Eleanor Macnair
Profile of the Week

Eleanor Macnair

Back in August 2013 artist Eleanor Macnair went to a photographic pub quiz run by artists and one of the rounds was to remake a famous photograph in Play-Doh, little did she know that that exercise would lead to a beautiful and deep romance with this colorful, malleable, fun material. Her artworks that she creates have so many layers at different levels that it makes the recreation even more fascinating. ‘Play-Doh is cheap and available across the world so hopefully many people relate to the project as they are nostalgic about this childhood material. The colours are amazing and I was interested to see what I could do with this off the shelf product. It’s also very disposable which is a comment on how we view images without really looking on the internet.’ 

How do you decide on what to create?
I always wanted to try to lead people to discover lesser-known photographs – those in museum archives, by lesser-known photographers or perhaps overlooked images by well-known photographers. I do recreate some very well-known images – but they are still new to those who view my project from outside of the photography world. The whole idea was to make the history of photography accessible in a joyful way. Images surpass language barriers, we can all read a photograph, and so this has helped the project to spread. 

Eleanor Macnair William Eggleston

William Eggleston

Is your decision based on current state of mind, a particular trend, and news or is it random?
I try to go back and forth in time and in subject matter. There are some images that I know will be popular on Instagram but I’ve always tried to avoid recreating something just because it will be popular. 

What is your work and creative process?
I usually work late at night and then shoot the models in the early morning in natural light. They dry and crack really quickly and so after I shoot them I return the play-doh to the pots to re-use. My tools are amateur – a kitchen chopping board, knife, empty glass bottle as a rolling pin and off the shelf play-doh. When I first started the project each image took about an hour, but now they are anything from 3-7 hours. I tend to listen to radio programmes and podcasts as I go along so I don’t get bored when I am cutting out 300 blades of glass!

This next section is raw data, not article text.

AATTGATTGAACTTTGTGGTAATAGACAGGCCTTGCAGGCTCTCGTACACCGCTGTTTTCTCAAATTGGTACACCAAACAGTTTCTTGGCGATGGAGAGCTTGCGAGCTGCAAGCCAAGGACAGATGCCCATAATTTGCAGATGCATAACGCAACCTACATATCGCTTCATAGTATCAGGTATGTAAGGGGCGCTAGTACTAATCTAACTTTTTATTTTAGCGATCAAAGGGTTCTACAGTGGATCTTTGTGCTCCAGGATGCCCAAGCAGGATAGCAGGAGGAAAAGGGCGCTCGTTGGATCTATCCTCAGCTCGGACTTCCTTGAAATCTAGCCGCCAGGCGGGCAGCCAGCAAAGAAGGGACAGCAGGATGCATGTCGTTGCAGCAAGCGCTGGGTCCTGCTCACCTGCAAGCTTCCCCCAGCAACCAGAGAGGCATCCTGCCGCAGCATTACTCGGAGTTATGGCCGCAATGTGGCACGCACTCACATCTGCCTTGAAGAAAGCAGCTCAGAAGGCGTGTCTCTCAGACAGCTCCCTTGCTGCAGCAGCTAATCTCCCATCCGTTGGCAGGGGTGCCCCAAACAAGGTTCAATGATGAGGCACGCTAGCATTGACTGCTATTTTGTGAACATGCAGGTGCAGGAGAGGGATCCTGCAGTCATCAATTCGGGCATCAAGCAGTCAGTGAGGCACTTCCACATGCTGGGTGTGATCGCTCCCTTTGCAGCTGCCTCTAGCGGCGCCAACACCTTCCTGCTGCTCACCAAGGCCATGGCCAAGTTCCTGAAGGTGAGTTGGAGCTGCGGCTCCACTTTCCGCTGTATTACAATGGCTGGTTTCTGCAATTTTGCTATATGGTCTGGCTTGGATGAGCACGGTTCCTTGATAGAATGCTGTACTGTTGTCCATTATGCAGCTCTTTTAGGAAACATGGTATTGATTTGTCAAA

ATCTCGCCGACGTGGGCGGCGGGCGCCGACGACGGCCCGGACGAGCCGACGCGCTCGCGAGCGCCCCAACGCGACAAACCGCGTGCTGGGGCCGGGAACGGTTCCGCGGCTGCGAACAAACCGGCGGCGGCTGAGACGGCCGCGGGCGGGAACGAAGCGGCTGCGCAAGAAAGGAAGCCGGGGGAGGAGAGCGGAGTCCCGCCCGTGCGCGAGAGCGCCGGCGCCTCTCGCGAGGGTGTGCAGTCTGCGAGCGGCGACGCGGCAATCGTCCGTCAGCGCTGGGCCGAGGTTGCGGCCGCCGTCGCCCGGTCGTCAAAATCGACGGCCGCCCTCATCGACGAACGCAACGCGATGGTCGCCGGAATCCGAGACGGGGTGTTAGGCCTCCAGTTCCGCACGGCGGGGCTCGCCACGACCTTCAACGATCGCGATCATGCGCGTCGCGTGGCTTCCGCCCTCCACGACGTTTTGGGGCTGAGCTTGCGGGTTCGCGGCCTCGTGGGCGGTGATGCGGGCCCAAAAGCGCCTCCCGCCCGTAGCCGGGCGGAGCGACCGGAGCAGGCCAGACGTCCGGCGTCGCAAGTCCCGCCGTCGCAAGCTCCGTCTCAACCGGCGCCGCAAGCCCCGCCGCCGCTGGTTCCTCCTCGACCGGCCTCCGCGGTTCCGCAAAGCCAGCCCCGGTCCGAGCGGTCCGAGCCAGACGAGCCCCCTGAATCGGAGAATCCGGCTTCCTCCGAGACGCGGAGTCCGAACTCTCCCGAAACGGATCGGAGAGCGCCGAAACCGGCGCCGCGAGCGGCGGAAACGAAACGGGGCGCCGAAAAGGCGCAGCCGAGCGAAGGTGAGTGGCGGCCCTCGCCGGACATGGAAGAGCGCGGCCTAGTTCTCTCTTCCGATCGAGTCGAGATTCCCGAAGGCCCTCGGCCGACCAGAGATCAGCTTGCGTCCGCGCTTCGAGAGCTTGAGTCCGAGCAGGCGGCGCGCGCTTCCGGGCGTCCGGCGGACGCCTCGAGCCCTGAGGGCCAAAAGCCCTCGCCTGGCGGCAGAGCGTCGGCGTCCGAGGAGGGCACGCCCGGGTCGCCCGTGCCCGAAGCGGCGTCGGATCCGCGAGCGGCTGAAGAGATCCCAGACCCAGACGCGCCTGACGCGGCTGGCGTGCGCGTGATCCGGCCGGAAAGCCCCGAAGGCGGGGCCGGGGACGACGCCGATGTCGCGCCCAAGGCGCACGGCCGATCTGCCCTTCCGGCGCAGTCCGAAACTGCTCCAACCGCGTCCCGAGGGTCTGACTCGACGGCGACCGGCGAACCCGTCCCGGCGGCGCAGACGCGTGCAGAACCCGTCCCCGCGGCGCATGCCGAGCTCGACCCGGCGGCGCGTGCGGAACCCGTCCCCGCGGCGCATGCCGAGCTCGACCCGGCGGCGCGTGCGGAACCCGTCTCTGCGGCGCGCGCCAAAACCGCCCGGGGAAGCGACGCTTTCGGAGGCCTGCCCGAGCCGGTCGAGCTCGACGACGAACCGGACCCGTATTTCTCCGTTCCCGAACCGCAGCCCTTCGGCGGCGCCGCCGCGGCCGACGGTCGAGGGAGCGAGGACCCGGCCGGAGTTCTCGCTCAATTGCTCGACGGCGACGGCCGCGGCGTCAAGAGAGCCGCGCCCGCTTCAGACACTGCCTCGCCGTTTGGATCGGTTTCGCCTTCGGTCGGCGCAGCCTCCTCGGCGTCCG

Eleanor Macnair Seydou Keita

Seydou Keita

Do you look for deep subjects or just a beautiful picture, or an underlying meaning or is there something else is on your mind when deciding on the image to recreate?
It’s usually a gut instinct when I see the original photograph. Does it engage me, is it intriguing and would it work well in Play-Doh? I find if I have an emotional reaction to an image, my recreation is usually stronger. I can’t recreate more than about 4 figures in the time-scale and landscapes don’t work so well.  It’s not a subtle medium but I try to recreate the mood of the photograph and the expression of the subject. I simplify the images greatly by necessity but try to retain what was important in the original image. 

After you create you photograph and then you dismantle. Is there any emotion attached to when you put the colours back in their box?
I’m always sad to dismantle the images – it’s like saying goodbye to a friend. But as the images fall apart and dry so quickly, I couldn’t keep them even if I wanted to. 

Eleanor Macnair

Bianca Brunner

You have collaborated with Magnum Photos as well as National Portrait Gallery – what was the collaboration like and what was the curatorial process for both?
For both projects I was given the freedom to select images from the archives. My choices are neither intended to be a definitive selection, nor the ‘best’ from the archives but usually images that have personally moved me and I try to select a diverse selection in terms of date and subject matter. With the National Portrait Gallery it was sometimes about the sitter in the portrait and their story – e.g the story behind the Sarah Bonetta-Forbes portrait is fascinating. 

Difficult question, but your top 3 favoritesw would be?
Such a difficult question! But three favourites from my full project are perhaps the William Eggleston, Seydou Keita portrait and the Bianca Brunner. 

Lastly, what’s in store for 2017?
Sometimes I find that a lot happens at once. For example last year I had two exhibitions close to each other, and this year the National Portrait Gallery and Magnum Photos projects are launching in the same month. The project is very much me, sitting at home, late at night and just getting on with it – so there will be lots more of this in 2017. It’s not very glamorous! I have a few projects in the pipeline but I never like to talk about them until they are confirmed in case I jinx them! 

Take a closer look at Eleanor's work here. 

Text Shruti Kapur Malhotra